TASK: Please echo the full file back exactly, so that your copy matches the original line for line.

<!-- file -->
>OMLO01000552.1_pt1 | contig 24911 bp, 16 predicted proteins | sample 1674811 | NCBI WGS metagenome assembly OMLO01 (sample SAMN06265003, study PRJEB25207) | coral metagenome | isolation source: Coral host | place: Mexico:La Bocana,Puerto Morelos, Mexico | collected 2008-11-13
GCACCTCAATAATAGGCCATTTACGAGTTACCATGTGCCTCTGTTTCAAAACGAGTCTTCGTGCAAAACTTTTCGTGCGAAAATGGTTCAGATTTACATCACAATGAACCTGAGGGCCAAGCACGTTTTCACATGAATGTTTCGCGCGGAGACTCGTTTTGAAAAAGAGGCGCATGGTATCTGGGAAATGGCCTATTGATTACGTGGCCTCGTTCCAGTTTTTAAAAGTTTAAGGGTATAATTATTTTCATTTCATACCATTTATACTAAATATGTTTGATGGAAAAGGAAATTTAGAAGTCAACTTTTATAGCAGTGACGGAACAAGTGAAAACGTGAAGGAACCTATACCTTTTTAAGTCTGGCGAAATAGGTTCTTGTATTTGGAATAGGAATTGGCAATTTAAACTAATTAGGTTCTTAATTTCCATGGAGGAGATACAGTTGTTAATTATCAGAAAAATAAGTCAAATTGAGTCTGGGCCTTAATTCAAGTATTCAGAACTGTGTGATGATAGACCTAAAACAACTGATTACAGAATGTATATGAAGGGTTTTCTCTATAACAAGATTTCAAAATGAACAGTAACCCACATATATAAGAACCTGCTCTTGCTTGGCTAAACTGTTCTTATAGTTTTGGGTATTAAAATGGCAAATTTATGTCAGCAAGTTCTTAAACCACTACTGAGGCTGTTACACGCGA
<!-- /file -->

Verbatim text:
>OMLO01000552.1_pt1 | contig 24911 bp, 16 predicted proteins | sample 1674811 | NCBI WGS metagenome assembly OMLO01 (sample SAMN06265003, study PRJEB25207) | coral metagenome | isolation source: Coral host | place: Mexico:La Bocana,Puerto Morelos, Mexico | collected 2008-11-13
GCACCTCAATAATAGGCCATTTACGAGTTACCATGTGCCTCTGTTTCAAAACGAGTCTTCGTGCAAAACTTTTCGTGCGAAAATGGTTCAGATTTACATCACAATGAACCTGAGGGCCAAGCACGTTTTCACATGAATGTTTCGCGCGGAGACTCGTTTTGAAAAAGAGGCGCATGGTATCTGGGAAATGGCCTATTGATTACGTGGCCTCGTTCCAGTTTTTAAAAGTTTAAGGGTATAATTATTTTCATTTCATACCATTTATACTAAATATGTTTGATGGAAAAGGAAATTTAGAAGTCAACTTTTATAGCAGTGACGGAACAAGTGAAAACGTGAAGGAACCTATACCTTTTTAAGTCTGGCGAAATAGGTTCTTGTATTTGGAATAGGAATTGGCAATTTAAACTAATTAGGTTCTTAATTTCCATGGAGGAGATACAGTTGTTAATTATCAGAAAAATAAGTCAAATTGAGTCTGGGCCTTAATTCAAGTATTCAGAACTGTGTGATGATAGACCTAAAACAACTGATTACAGAATGTATATGAAGGGTTTTCTCTATAACAAGATTTCAAAATGAACAGTAACCCACATATATAAGAACCTGCTCTTGCTTGGCTAAACTGTTCTTATAGTTTTGGGTATTAAAATGGCAAATTTATGTCAGCAAGTTCTTAAACCACTACTGAGGCTGTTACACGCGA